Somewhere along the line my mother, like the father above, grabbed onto this thought that successful parenting meant raising children who replicated her thinking. Behavioral transgressions were just bumps which she could forgive and then use to point out the correctness of her thinking. That's a useful strategy up to a point. Eventually a parent has to let their child develop as their child's experiences and education influence that development. The parent has to learn that their own validity and authority as a person is not dependent on whether their children think exactly as they do. It is not infrequent that parents learn a lot from their children--if they are open to the thought, and wonder of wonders, the relationship deepens.
Pope Benedict might find the laity have a lot to teach at this particular moment in Church history, but in order for that to happen, he would have to continue to be a student. He's demonstrated a learning curve on the abuse issue, at least as far as abusive priests go, and the damage this has done to victims. The question is can he open himself up to the thought that the nature of the Church and it's priestly theology is itself a part of the problem? My guess is he can't, but if he could, he might find out that the relationship between laity and sacramental celebrants deepens enormously.
Well Done, Colleen!ReplyDelete
I like your description of the Vatican trying to control "thinking" in addition to behavior. This is obviously why the Vatican condemns certain theologians, while covertly protecting perpetrators - so long as the perpetrators are hypocrites, spouting the party line, even endorsing celibacy, while violating it.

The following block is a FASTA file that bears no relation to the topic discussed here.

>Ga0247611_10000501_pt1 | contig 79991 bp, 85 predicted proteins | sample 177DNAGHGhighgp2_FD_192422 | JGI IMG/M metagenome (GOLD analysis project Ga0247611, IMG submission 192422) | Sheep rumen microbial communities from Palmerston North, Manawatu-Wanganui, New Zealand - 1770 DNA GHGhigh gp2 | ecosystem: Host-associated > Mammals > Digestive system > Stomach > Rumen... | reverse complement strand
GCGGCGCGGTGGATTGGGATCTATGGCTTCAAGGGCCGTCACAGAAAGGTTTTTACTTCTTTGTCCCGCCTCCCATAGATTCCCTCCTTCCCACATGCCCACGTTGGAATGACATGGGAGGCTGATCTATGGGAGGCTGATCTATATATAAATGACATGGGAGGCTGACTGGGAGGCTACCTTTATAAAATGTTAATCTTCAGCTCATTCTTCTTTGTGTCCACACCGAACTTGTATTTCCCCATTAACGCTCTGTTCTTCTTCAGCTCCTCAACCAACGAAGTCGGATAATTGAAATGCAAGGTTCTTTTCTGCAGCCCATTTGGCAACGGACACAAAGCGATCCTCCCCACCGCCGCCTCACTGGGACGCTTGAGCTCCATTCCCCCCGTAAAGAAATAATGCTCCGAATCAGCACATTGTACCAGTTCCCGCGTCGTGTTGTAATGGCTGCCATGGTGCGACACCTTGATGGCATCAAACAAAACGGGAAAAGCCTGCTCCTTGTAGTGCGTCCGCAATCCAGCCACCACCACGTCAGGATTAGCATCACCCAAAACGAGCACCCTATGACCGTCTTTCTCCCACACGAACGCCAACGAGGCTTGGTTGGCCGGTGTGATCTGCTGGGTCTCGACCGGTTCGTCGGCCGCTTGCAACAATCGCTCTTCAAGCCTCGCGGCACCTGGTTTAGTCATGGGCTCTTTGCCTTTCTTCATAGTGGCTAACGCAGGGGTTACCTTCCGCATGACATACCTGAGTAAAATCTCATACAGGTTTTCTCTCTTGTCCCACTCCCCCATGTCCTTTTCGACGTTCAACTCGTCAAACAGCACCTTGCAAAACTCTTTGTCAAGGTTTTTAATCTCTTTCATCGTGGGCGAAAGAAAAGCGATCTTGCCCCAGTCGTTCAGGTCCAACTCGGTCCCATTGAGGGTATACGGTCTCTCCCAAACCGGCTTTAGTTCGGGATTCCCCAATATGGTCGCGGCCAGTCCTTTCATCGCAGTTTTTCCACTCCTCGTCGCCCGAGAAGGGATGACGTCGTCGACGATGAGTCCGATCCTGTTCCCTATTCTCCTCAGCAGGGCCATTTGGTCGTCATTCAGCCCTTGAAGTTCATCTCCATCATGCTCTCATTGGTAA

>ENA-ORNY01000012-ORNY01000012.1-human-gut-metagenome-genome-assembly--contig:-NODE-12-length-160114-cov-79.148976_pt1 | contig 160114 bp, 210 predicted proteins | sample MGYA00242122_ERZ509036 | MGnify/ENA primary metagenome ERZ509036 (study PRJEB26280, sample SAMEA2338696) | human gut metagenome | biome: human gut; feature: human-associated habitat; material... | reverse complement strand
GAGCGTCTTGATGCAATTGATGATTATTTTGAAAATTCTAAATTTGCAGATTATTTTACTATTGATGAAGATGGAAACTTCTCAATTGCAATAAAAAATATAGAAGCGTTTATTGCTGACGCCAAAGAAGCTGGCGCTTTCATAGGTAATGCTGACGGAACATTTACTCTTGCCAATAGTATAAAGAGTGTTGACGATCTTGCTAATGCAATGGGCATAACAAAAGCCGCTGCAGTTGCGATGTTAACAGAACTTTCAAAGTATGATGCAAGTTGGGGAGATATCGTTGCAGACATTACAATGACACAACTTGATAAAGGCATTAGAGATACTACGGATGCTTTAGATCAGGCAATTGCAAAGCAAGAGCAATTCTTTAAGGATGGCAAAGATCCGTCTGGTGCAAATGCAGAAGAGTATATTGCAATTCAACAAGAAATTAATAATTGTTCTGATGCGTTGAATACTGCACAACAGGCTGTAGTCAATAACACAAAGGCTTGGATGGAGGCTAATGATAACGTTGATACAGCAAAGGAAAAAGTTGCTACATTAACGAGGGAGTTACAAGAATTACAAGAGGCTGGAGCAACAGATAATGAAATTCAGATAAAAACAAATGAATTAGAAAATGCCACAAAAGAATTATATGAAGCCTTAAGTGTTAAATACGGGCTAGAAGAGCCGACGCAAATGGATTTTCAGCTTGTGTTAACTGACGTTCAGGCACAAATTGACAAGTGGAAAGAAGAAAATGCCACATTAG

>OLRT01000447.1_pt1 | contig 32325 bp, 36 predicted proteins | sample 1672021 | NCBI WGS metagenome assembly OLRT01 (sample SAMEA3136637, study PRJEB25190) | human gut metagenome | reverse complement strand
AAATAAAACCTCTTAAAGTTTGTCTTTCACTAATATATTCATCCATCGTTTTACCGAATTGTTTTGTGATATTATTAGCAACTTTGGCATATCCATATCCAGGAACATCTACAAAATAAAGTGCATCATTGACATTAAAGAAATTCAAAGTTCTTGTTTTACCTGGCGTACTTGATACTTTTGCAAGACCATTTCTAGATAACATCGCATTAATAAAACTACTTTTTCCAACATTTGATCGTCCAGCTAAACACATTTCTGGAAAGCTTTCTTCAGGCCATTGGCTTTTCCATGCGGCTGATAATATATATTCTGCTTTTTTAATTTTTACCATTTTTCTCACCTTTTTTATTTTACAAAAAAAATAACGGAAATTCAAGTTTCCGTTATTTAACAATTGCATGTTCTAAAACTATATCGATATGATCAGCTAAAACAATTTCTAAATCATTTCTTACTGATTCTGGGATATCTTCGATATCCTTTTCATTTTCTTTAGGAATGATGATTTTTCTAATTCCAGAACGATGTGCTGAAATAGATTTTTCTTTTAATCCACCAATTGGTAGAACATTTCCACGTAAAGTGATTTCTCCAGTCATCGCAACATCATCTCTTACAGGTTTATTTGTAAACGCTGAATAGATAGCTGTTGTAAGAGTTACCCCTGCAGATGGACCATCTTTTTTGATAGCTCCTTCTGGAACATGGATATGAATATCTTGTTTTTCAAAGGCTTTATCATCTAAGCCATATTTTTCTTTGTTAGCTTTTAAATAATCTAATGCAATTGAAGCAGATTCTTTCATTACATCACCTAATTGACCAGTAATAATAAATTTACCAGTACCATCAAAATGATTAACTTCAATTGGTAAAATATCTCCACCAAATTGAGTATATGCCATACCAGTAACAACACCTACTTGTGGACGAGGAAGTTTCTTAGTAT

So often I have thought about how Hindus and particularly Buddhists, along with almost any mystical tradition I might add, do not assert that "their way" is the one and only way. They say: Try it out in all sincerity. And see if a genuine effort to follow this path results in liberation, enlightenment, etc. Certainly this is also true of Christian mystical teachings as well.
And the type of wisdom one receives through that mystical path does, in my experience, very powerfully help one to see and experience the truths Jesus taught - but in a personal way, which is so much more powerful than regurgitated dogmas swallowed whole.
But the Vatican, the pope, the cardinals, the curia don't trust the laity! They instead insist on docile, obedient peasants, willing to toil in the vineyard without questioning or truly seeking anything - as if conformity with the magisterium is the purpose of life. Boy... what an empty purpose! What a pathetic path to hold out to the world!
They must be going nuts - that their message is making little headway and indeed inviting not only criticism but outright mocking of their nonsensical pronouncements.
But they seem unable to stop themselves - as their own thoughts are long-ago so "controlled" by "group think" that they can't even see that! What else can we conclude?
Just this morning I was thinking how Aristotle so affected early Christian thought and later St. Thomas. But somehow... it's all been lost? I guess they entered the Dark Ages all over again. And simply have no scholars left who can be trusted to help them find their way out of the dark!